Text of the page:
Where are the women?

Anita Caldwell, Senior Search Consultant at RMG

It would be wrong to say that women are entirely unrepresented in the Chemical industry.  In my 15 years of recruiting at management and director level in this sector, in areas such as finance, HR, R&D, supply chain and business development, for example, I see huge numbers of very well qualified, highly skilled female applicants, and that their presence in the boardroom is growing.

On the operations and engineering side, however, it is a different story.  For a recent senior operational management role, we had only one female response in more than 100 applicants, and none in the shortlist.  This is a real shame – a female presence in this area can bring a different and valuable dimension to developing and leading teams.  And, of course, a successful business depends on getting the best people for the job, regardless of gender.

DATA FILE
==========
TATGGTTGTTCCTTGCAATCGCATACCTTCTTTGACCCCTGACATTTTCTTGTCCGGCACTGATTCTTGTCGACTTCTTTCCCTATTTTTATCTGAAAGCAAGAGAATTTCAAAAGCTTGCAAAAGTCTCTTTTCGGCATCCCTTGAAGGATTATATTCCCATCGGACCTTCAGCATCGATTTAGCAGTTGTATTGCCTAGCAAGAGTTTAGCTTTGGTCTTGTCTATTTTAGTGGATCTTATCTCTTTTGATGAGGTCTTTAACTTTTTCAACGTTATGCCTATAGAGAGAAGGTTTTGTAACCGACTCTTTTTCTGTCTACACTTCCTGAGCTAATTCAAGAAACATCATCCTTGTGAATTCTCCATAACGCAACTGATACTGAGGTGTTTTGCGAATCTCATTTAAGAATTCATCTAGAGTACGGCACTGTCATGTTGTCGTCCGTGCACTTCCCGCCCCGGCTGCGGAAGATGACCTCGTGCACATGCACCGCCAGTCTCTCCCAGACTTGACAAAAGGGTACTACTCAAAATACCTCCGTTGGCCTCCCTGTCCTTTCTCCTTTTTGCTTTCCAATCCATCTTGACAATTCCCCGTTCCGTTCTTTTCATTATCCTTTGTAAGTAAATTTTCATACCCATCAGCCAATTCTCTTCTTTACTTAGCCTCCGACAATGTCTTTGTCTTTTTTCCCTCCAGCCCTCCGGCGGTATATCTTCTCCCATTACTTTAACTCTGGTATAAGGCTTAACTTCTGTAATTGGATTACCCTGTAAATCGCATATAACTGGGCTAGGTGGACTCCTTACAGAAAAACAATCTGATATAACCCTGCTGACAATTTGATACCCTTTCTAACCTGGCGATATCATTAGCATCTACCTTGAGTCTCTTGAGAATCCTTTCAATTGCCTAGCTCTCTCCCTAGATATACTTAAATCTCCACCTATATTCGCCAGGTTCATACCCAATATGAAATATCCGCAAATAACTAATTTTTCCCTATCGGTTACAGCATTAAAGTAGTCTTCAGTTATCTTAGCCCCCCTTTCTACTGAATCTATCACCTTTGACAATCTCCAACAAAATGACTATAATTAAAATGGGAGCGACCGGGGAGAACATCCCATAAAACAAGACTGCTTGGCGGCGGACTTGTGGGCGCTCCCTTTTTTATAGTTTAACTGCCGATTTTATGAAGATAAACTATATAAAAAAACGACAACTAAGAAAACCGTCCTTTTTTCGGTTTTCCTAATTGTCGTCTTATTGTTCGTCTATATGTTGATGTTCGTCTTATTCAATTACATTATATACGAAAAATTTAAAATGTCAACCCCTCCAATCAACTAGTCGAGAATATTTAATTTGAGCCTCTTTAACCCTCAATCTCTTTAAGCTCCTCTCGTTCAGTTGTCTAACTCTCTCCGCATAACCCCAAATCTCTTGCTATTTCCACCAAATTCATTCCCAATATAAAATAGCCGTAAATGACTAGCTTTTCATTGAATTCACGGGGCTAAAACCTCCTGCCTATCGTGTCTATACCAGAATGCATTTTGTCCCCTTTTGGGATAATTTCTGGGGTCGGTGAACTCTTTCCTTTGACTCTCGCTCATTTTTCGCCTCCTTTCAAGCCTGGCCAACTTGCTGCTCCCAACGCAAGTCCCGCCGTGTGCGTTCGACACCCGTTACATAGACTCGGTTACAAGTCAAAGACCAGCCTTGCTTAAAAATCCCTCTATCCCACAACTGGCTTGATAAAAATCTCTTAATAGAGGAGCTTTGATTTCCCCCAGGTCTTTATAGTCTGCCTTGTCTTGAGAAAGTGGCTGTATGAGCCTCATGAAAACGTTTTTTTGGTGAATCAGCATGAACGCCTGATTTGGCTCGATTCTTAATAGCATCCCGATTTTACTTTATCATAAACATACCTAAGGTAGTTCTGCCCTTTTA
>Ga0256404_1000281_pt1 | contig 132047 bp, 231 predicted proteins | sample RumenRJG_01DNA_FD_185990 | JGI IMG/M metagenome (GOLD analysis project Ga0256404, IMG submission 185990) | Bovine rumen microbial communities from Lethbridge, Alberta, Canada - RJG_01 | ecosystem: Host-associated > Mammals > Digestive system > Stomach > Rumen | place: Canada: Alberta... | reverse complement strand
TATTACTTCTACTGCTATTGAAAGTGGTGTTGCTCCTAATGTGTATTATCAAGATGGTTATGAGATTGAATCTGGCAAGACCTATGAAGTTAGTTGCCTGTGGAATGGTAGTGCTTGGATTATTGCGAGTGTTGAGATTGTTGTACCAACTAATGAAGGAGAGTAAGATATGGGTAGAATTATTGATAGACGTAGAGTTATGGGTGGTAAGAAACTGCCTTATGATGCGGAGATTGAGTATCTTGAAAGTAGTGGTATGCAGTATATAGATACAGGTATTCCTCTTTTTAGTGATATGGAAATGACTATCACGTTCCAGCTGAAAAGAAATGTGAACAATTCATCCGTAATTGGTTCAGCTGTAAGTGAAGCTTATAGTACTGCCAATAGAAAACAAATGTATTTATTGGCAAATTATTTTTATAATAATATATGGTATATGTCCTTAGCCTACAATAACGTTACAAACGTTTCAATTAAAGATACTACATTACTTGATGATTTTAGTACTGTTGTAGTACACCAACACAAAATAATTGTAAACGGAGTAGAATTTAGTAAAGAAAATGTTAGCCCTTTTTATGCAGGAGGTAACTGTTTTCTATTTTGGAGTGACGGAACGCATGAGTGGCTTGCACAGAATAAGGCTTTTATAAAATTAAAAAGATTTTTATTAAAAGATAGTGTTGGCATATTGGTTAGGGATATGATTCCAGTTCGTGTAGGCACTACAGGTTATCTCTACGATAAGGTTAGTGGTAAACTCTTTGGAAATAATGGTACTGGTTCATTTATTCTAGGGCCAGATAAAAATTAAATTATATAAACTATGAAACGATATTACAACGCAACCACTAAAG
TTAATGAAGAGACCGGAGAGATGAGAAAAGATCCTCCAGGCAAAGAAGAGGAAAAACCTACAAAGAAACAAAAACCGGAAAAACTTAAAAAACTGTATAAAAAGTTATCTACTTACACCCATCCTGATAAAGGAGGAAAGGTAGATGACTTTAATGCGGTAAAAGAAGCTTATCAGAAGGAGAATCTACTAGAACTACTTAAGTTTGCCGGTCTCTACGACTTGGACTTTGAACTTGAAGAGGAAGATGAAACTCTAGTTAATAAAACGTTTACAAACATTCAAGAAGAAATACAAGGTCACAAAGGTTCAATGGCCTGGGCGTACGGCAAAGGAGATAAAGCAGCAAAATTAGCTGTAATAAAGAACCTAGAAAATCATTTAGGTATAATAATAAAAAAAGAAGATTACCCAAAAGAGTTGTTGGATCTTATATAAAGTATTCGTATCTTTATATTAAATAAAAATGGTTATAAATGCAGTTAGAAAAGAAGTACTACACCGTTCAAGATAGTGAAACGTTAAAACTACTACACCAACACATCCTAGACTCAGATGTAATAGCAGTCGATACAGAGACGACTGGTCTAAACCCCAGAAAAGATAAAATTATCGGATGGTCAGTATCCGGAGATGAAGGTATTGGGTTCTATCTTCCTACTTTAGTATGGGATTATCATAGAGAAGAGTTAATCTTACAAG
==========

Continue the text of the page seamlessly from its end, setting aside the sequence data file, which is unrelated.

This under-representation isn’t the result of any ‘glass ceiling’ or male conspiracy – rather, it is to do with life choices, whether these are genuinely desired or simply what is expected.  Women have traditionally been put off by the perception of the industry as dirty, dusty, unhealthy and dominated by males.

Fortunately, chemistry is starting to change its image.  By opening up the application of the science to schools, and by emphasising the ways it has changed and its importance to huge swathes of the UK’s manufacturing and industrial sectors, more and more girls are getting into chemistry at an early age. The chemical industry is crying out for talented apprentices, and a concerted effort should bring a rich seam of determined young women and men with the skills and ambition to make an impact on the chemical industry.